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Pre-Planning for your Retirement

Friday, April 16th, 2010

Didn’t hiring a wedding planner to create perfect moments on your big day seem like a good investment? So why not let a retirement planner help you live the life of comfort that you crave for during your working years. A lot of people ask me how much money I should set aside for my retirement. I always repeat that the quality of life you would like to enjoy, when you are older, depends on how much you are able to save for it now.

Do A Quick Calculation

Considering your current financial situation-

* Think of all the things you would like to be able to afford in the near future.
* Think of how much you currently save, and how much you would need to save to live comfortably for the next five years.
* Now triple that. This should give you a target of the bare minimum you need to save for five years post retiring.

The first step of a good retirement plan would be to determine your objectives. By doing this, you are listing out all the wants and needs for whenever it is you plan to retire. Every person has individual needs; these necessities need to be well taken care of. Are you availing of any IRA or any sort of pension? Keep all this in mind before going ahead.

From the above points, gather all the information you would need to consider before even thinking of making a retirement plan. Three other major things you need to consider are-

1. The cost of living in the future, inflation, taxes, as well as health care costs.
2. Your stocks, ventures, etc for their current worth, as well as their projected worth to gauge what sort of income you can expect from them.
3. Estate planning encompasses protection of your assets for you as well as for your beneficiaries. Most people assume they can over look this part. However, never underestimate it’s role in your retirement portfolio.

If you wish to learn more about other factors which affect retirement planning, please feel free to request for more information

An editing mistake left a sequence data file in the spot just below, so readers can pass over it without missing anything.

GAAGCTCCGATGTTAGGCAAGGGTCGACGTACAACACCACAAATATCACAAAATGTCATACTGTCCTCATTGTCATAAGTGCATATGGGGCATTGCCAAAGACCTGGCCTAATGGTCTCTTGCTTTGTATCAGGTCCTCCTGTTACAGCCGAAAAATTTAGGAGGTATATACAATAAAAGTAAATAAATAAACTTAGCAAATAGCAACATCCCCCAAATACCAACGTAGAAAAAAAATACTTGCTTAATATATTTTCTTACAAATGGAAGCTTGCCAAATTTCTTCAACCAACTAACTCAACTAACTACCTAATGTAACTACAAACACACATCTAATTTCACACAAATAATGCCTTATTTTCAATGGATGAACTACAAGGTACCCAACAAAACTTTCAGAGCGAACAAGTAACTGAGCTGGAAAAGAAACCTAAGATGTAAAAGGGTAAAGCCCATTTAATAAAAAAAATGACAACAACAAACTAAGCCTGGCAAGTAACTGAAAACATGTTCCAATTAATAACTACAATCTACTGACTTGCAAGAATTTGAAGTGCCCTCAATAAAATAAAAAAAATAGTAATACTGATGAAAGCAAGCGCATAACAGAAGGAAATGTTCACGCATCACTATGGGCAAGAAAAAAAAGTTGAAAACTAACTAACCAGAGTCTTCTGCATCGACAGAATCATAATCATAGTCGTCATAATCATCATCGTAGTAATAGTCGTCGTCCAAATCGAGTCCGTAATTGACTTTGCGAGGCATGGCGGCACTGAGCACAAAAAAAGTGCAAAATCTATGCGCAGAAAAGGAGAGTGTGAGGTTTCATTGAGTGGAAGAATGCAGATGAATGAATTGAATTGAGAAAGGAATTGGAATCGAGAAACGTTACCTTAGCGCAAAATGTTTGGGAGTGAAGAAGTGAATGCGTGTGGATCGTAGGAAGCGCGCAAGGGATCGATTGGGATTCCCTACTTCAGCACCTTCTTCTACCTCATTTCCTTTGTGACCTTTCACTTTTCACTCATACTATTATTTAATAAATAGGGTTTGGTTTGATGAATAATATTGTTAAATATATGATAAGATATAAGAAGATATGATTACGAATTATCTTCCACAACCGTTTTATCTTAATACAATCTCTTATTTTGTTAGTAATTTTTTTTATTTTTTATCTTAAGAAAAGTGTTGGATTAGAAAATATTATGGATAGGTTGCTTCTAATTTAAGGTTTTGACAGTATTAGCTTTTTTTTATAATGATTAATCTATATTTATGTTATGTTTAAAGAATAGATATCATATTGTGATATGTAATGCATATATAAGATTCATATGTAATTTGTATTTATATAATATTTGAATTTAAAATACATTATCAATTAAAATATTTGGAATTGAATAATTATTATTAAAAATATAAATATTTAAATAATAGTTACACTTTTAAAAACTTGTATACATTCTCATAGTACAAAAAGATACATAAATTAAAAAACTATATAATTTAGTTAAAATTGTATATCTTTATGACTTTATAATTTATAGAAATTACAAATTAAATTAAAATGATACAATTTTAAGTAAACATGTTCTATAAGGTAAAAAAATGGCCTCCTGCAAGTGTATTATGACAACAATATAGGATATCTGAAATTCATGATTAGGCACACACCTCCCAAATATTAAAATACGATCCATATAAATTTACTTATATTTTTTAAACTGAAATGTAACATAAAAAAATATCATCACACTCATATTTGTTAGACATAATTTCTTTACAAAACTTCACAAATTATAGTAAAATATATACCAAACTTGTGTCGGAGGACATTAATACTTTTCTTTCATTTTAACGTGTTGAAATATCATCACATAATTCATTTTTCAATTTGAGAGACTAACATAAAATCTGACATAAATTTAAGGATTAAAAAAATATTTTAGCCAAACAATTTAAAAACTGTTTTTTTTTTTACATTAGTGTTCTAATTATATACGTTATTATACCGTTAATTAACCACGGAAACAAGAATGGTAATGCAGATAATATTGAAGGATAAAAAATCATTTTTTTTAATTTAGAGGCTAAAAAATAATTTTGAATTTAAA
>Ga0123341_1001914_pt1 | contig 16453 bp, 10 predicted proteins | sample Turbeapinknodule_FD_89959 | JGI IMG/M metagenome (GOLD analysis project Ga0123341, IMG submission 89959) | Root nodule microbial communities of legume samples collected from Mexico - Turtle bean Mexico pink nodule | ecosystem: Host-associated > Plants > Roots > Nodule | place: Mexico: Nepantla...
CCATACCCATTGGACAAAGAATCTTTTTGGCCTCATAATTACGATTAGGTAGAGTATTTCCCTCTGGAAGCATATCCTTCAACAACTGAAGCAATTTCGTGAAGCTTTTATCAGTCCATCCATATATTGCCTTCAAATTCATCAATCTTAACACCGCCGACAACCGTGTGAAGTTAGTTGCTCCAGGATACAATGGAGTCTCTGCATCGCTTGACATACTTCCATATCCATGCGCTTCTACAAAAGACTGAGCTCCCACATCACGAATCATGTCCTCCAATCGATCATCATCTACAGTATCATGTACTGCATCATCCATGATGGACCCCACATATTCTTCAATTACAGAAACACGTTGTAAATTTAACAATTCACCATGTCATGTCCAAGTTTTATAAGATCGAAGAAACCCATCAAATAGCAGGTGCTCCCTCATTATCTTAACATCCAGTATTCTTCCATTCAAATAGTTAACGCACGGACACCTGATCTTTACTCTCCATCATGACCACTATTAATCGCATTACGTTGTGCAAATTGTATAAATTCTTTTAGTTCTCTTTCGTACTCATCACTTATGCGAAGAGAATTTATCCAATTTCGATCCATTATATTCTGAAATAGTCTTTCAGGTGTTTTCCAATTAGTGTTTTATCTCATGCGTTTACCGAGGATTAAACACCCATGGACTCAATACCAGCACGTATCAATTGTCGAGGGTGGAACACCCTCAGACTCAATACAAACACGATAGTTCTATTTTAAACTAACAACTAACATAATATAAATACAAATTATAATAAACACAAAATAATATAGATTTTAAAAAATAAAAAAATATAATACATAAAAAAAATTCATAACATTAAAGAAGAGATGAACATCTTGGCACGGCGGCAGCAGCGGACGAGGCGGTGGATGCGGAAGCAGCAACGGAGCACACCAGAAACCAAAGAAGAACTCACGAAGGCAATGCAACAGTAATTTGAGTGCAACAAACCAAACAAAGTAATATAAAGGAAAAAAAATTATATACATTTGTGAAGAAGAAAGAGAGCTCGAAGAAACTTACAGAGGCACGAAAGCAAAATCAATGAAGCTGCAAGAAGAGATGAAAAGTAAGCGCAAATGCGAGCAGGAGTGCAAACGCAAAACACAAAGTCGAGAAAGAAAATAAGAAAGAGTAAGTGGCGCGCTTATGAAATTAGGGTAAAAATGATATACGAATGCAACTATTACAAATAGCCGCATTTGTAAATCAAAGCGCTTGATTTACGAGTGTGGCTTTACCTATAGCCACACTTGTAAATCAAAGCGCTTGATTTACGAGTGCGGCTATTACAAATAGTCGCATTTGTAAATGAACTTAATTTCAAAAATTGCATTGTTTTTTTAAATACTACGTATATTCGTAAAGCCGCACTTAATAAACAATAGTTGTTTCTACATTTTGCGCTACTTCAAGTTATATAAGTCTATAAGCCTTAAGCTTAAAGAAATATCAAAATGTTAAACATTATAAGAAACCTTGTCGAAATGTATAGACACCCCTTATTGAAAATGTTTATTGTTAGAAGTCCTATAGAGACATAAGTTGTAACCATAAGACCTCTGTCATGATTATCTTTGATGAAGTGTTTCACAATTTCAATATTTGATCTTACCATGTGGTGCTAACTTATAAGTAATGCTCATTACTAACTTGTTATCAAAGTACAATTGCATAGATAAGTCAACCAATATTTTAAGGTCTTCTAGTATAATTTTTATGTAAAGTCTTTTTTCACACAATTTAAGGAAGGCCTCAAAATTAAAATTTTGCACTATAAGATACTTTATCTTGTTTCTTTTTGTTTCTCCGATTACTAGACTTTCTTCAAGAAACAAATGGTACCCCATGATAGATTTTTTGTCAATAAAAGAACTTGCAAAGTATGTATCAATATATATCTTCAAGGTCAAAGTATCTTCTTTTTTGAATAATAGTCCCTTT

Also, visit out services list to know how we help you with your retirement planning.

My personal advice to you is- “If you wish to work through your retirement, you must make sure it’s an optional job and you are not working with the purpose of supporting yourself and your family.” All the best!

My PhD in Humanity

Wednesday, April 14th, 2010

The other day I was on a call with a friend who got in touch with me after more than a decade. The feelings that surged through me as we caught up on lost time were unquantifiable. I felt truly reminiscent as we discussed the good old days where we bunked school to watch movies and how inadvertently mum would get a call from the local theatre owner – who happened to be our family friend and we’d be dealt with as though the sheriff had caught his band of thieves for the day! We talked of the races we’d have – fast cars and long drives, the current true loves of our lives beside us if not our equally frenzied friends. We caught up on families, on work, on life in general.

That is when Tom asked me a very unusual question. He asked me what I had done with my life. In addition, whether all my plans worked as we had planned them when we were young. I don’t know why he asked me that? May be a question he was pondering over himself and felt the need to reconnect over.

I told him of all I achieved, lost and won, the one thing that matter to me most – was my PhD in Humanity. He heard humanities, and exclaimed “Randhir! Humanities – I always took you for the finance type of man!” I corrected him. It was a PhD in Humanity, not Humanities. I could almost see bewilderment over the phone! I decided to explain to him, my take on life.

Tom, I said, it’s not what you become, or what plans we made and achieved that make us worth our while. It is what we do with our lives outside that plan, I explained. Thinking I was seriously joking, he retorted with a line somewhat asking me to be serious, as he was trying to get back to our lost time and I as usual was pulling his leg. I was not.

I in fact, wanted him to see how much I had digressed from our plans, and wanted him to see how much worth I felt I have achieved. Not, so much so as a social activist, or inspirational speaker, but as a human being. I related to him how I spent the last few years of my life setting up JFY fully and I explained to him that I have learnt so much with my time with people over the last twenty years that I felt I had attained a degree in Humanity! He then understood. I love people. I am enchanted with the thought of meeting people I haven’t before, and he knew that was one of my most prominent traits.

Why did I tell him about my degree? Well, it’s not a regular degree you see. It’s a degree I gave myself, after years of studying and interacting with people, I came to one conclusion, no one person is the same, just as no two finger prints can be the same, and each finger print has lines that tell a story, each human being is different – and they can each tell their story. Just like each insurance policy we sell, or each plan we custom design for your company, each human being is very different. Only when you can value each individual, can you value their worth. This is what I learnt from my story.